*With a minimalist set and three young actors, this play needed a dynamic script to keep the audience engaged and that is exactly what Arinze Kene delivers to an award winning standard. The interconnected narrative of Kehinde (Fiston Barek), Joanne (Seroca Davis) and Rugrat (Akemnji Ndifornyen) is interspersed as monologues. Through the eyes of these teenagers the circle of life is explored.
Part of the London via Lagos festival at Oval House, the concentric characters are united around pivotal rites of passage which mark their coming of age. Be it Kehinde’s bereavement, Rugrat’s gang-related dilemmas or Joanne’s brush with familial mental illness.
Each character is as attractive as the magnets that Joanne speaks about. They are familiar not because they are stereotypes or unoriginal, but because they are true. In powerful verse, teenage tongues twist tales of ascent into adulthood into sage advice: “Be young, you can’t forget to be young, so be young, but don’t forget to grow.”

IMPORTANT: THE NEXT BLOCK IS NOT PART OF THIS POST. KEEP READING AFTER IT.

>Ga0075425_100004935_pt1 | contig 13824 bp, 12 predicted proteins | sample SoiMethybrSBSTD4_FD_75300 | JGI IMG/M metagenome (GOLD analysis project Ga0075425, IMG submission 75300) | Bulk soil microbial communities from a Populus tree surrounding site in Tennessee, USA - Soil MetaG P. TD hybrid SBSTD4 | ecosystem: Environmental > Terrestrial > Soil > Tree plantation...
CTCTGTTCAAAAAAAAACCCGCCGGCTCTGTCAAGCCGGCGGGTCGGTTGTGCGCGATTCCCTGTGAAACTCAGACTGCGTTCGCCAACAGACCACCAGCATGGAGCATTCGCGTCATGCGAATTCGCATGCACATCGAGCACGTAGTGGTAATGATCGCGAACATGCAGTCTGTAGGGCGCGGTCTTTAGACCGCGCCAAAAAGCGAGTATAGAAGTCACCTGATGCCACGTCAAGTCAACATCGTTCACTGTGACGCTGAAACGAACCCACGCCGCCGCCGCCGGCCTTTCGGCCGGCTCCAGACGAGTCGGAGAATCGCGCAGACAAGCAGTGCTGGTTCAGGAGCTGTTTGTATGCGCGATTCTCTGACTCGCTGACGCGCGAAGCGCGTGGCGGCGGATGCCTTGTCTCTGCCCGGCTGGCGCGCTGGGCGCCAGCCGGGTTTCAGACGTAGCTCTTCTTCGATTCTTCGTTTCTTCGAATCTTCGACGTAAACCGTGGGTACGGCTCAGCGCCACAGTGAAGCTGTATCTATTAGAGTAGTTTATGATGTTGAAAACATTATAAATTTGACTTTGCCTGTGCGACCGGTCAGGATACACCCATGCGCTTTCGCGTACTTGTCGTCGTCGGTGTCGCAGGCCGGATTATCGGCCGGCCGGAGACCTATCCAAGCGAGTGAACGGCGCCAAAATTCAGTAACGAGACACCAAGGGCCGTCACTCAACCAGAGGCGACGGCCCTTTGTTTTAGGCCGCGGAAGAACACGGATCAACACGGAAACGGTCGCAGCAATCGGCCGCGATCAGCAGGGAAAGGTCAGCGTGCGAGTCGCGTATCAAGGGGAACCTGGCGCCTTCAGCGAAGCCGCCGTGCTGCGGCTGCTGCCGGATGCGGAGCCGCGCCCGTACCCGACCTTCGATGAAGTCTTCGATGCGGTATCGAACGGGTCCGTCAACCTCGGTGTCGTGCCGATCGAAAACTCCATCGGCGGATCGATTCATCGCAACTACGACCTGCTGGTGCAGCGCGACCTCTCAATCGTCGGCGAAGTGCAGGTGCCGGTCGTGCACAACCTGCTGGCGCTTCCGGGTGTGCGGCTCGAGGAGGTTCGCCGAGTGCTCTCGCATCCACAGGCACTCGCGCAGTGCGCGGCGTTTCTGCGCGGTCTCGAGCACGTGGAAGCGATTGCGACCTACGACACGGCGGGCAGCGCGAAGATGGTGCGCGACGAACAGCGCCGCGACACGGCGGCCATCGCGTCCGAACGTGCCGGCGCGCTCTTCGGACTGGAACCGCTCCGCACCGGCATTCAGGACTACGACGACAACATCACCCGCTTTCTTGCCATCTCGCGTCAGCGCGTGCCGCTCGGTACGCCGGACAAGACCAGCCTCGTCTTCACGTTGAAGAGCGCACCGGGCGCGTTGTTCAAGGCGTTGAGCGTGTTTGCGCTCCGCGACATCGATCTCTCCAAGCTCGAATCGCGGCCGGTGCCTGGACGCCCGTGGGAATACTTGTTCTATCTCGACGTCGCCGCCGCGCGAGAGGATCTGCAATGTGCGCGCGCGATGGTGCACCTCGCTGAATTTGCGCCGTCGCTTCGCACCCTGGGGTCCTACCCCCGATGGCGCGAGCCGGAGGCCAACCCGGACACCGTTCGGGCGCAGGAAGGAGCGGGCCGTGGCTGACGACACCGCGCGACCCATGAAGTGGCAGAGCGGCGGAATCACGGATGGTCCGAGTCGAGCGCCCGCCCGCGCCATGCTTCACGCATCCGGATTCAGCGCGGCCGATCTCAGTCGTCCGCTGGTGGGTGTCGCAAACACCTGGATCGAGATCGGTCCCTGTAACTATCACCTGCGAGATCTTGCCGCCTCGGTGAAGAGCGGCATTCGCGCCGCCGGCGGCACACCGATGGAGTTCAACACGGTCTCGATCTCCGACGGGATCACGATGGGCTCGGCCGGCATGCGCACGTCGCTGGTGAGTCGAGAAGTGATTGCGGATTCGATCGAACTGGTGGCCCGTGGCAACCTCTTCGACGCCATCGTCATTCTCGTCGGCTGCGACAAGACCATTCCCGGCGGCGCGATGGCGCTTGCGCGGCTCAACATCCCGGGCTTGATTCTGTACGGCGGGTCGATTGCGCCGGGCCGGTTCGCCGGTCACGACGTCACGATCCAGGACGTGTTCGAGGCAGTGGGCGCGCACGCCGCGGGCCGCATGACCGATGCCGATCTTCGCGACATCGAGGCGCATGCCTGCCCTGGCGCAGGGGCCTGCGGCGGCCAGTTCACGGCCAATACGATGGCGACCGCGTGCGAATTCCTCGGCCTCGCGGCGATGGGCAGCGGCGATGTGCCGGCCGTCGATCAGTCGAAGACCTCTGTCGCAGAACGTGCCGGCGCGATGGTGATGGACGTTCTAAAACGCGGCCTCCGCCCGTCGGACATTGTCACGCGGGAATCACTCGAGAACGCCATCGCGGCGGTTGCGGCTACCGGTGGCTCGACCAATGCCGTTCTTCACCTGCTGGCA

With writing by Kene (who was awarded most promising new playwright at the 2011 Offies) and Direction by Ché Walker that is so alive, the actors could slack on performing but the commitment and passion from the young cast plunges the audience further into their world of playground fights, love and loss.
Without preaching, Kene takes the audience on an emotional journey. We grow with the characters learning from their life lessons. The cultural heritage of these characters hovers over them like a force of nature. At times raining down with tradition other times shining with anchors to identity.
By the end of the play when the characters go on literal or figurative pilgrimage, they begin to find themselves, no longer babes but reborn. Inspired by Kene’s own school pilgrimage as a child, the aptly named Little Baby Jesus has a message for us all.
Little Baby Jesus continues until Wednesday 15th June 2011 show starts at 7.45PM. Tickets are £14.00 concessions £7.00.
For more information visit http://www.ovalhouse.com/
The UK Corner covers urban entertainment from a British perspective and is written by Fiona McKinson ©. She is a freelance journalist and creative writer based in London. Contact her at [email protected]